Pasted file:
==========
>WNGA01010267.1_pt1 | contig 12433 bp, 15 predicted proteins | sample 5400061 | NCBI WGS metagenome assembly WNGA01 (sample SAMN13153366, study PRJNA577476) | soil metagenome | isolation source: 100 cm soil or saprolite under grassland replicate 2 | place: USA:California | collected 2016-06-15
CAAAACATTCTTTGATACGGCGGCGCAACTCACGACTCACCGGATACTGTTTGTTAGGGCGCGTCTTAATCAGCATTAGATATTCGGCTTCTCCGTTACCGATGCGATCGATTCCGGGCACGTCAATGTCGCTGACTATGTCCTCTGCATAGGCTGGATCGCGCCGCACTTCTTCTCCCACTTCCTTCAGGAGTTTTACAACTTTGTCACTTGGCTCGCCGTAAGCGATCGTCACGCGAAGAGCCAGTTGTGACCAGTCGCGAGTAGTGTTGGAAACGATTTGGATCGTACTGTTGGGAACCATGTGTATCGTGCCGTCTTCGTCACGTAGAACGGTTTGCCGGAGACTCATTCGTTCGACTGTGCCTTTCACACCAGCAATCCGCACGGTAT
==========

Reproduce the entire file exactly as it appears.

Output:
>WNGA01010267.1_pt1 | contig 12433 bp, 15 predicted proteins | sample 5400061 | NCBI WGS metagenome assembly WNGA01 (sample SAMN13153366, study PRJNA577476) | soil metagenome | isolation source: 100 cm soil or saprolite under grassland replicate 2 | place: USA:California | collected 2016-06-15
CAAAACATTCTTTGATACGGCGGCGCAACTCACGACTCACCGGATACTGTTTGTTAGGGCGCGTCTTAATCAGCATTAGATATTCGGCTTCTCCGTTACCGATGCGATCGATTCCGGGCACGTCAATGTCGCTGACTATGTCCTCTGCATAGGCTGGATCGCGCCGCACTTCTTCTCCCACTTCCTTCAGGAGTTTTACAACTTTGTCACTTGGCTCGCCGTAAGCGATCGTCACGCGAAGAGCCAGTTGTGACCAGTCGCGAGTAGTGTTGGAAACGATTTGGATCGTACTGTTGGGAACCATGTGTATCGTGCCGTCTTCGTCACGTAGAACGGTTTGCCGGAGACTCATTCGTTCGACTGTGCCTTTCACACCAGCAATCCGCACGGTAT